[Haskell-cafe] How to do the "permutation and combination" thing?
tphyahoo at gmail.com
Fri Mar 12 17:45:10 EST 2010
There is also polyomino.f2s:
Iirc correctly there is some stuff here that is not on hackage but
probably could/should be.
2010/3/12 Victor Mateus Oliveira <rhapsodyv at gmail.com>:
> Give a try to this library: http://hackage.haskell.org/package/permutation
> You can construct the combinations with list of indices and then apply
> it to your sets.
> On Fri, Mar 12, 2010 at 5:16 AM, Ketil Malde <ketil at malde.org> wrote:
>> Casey Hawthorne <caseyh at istar.ca> writes:
>>>> For example, I have this:
>>>>list1 = [a, b, c]
>>>>list2 = [d, e, f]
>>>>list3 = [g, h, i]
>>> Think in abstract terms what you want to accomplish.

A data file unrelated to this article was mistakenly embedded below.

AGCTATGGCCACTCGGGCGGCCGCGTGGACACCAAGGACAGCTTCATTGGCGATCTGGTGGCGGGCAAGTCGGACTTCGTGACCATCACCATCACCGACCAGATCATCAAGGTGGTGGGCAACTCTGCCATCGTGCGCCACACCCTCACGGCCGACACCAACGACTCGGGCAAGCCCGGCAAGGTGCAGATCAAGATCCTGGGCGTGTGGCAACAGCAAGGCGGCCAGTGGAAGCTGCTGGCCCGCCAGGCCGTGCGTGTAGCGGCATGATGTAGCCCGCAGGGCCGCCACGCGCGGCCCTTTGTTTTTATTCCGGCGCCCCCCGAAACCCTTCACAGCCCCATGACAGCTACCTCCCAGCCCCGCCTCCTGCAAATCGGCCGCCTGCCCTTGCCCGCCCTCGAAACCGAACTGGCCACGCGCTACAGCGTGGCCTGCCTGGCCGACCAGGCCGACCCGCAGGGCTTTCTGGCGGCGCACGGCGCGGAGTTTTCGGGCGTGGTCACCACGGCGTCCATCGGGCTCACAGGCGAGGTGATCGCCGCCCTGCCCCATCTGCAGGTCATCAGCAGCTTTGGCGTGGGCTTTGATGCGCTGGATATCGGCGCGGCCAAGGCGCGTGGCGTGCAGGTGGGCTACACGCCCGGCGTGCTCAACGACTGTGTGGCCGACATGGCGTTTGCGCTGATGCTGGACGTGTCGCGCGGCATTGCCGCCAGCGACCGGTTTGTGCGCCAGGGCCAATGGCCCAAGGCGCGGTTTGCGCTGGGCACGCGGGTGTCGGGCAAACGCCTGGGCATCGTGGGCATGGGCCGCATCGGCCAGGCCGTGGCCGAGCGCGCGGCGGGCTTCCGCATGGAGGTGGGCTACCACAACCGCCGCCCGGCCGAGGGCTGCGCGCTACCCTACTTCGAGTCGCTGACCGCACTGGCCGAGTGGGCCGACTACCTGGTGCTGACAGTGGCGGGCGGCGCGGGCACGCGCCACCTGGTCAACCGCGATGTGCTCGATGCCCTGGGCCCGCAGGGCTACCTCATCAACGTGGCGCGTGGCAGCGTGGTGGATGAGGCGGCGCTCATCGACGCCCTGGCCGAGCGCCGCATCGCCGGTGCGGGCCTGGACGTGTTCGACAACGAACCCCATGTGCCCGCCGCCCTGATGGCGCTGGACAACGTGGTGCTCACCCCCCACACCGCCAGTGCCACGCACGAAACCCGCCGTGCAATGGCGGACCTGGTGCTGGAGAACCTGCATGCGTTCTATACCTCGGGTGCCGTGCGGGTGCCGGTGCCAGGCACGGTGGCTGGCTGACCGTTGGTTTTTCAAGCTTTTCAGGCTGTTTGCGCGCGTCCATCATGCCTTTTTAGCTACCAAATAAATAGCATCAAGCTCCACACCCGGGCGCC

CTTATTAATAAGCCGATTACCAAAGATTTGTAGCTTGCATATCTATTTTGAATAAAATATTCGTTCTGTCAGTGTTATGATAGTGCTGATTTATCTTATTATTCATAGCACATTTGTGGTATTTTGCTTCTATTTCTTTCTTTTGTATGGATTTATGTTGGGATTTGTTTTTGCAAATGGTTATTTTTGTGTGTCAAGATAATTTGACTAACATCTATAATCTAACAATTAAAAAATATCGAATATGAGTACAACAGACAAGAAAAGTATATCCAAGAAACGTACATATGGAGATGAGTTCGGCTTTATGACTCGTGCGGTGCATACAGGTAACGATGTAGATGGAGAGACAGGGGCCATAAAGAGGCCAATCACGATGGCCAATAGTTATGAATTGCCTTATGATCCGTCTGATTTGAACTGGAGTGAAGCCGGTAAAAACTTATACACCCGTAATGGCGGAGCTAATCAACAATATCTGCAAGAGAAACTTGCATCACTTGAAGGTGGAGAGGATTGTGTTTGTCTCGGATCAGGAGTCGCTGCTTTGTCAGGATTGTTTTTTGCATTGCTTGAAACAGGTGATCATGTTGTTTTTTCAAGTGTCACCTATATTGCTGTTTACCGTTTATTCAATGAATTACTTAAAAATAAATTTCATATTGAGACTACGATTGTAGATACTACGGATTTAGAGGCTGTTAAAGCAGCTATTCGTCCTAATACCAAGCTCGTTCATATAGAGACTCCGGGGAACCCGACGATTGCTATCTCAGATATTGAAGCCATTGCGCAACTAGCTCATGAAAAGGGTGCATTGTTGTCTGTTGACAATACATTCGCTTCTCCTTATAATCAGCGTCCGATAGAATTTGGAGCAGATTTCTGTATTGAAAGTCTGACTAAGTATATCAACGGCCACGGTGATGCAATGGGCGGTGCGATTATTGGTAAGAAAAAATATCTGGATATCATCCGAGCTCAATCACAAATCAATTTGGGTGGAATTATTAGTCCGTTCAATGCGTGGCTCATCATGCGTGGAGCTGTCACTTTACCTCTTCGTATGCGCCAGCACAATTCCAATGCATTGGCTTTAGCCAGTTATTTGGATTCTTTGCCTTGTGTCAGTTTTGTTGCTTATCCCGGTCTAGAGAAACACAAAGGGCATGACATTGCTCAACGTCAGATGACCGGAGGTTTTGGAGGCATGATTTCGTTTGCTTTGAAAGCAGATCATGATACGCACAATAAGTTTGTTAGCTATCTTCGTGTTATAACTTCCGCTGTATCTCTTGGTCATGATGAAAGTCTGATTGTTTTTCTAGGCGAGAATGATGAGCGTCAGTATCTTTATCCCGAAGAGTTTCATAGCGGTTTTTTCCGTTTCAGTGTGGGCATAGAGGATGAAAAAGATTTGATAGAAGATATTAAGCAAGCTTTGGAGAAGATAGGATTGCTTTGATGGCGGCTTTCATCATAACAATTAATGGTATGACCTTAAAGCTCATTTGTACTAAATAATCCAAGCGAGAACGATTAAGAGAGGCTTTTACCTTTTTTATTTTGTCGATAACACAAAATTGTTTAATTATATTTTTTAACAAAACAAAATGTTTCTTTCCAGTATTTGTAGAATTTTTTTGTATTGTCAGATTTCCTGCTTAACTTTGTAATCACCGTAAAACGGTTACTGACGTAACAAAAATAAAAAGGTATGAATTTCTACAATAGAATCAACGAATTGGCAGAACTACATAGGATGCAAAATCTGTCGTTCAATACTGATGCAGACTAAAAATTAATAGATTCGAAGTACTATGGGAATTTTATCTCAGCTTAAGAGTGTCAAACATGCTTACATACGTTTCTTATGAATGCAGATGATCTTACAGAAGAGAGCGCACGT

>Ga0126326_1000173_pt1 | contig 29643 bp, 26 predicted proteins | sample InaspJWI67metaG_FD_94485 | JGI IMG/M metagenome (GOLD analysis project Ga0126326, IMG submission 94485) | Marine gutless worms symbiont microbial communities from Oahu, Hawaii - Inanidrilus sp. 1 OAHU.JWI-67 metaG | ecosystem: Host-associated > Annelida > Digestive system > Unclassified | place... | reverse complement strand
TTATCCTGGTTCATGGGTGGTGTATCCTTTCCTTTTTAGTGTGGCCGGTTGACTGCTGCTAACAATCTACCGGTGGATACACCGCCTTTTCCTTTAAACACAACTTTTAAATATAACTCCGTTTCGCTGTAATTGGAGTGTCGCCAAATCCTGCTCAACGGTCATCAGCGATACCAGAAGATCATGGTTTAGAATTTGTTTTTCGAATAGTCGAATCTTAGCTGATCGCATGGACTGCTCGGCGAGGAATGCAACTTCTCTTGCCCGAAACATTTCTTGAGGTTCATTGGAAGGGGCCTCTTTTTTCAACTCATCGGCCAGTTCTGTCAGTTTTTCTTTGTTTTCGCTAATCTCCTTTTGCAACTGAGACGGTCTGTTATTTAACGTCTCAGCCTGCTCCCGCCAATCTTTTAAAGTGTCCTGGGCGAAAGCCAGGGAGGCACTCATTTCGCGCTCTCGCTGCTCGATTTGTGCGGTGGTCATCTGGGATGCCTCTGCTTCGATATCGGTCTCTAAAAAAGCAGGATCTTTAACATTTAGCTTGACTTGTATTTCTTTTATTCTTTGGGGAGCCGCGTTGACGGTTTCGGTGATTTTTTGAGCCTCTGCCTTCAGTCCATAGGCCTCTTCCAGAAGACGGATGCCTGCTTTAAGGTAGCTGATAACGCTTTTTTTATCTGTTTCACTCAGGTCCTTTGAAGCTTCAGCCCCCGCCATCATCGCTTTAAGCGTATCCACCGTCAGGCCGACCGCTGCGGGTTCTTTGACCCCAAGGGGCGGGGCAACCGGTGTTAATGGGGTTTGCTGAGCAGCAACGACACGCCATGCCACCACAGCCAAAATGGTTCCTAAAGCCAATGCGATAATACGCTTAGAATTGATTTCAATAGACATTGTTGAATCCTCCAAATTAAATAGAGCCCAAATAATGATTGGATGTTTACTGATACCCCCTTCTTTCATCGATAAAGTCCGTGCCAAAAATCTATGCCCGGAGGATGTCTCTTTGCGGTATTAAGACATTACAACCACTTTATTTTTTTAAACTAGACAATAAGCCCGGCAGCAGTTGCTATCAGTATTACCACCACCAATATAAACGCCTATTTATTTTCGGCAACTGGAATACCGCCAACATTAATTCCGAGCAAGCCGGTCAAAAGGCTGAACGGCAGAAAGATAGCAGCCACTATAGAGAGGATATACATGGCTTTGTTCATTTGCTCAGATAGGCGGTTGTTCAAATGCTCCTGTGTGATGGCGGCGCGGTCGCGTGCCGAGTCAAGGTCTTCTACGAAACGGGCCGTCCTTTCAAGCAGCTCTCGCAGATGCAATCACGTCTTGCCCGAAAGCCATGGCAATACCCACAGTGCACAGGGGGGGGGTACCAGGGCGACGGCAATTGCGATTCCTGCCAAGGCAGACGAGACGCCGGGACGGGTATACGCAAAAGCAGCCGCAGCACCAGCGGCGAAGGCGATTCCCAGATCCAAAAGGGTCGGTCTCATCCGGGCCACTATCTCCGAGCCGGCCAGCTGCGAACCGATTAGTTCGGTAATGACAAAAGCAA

>> A bit more specifically, let's say the input is a list of lists, and you
>> want to produce all combinations of drawing one element from each of the
>> input lists¹:
>> perms :: [[a]] -> [[a]]
>> You need to consider two cases, when the input is empty, and when the
>> input contains at least one list of elements:
>> perms (l:ls) = ...
>> perms  = ...
>> The second case shouldn't be so hard.
>> Now, if you pretend that 'perms' is already implemented, then you can
>> use it to generate all permutations for the tail of the input list. The
>> first case boils down to combining the first input list with all
>> permutations of the rest of the lists:
>> perms (l:ls) = ... l ... perms ls
>> Does this help?
>> ¹ Using tuples is harder to generalize for length, but nicer typewise,
>> since you'd get something like 'perms :: ([a],[b],..[x]) -> [(a,b,..,x)]
>> If I haven't seen further, it is by standing in the footprints of giants
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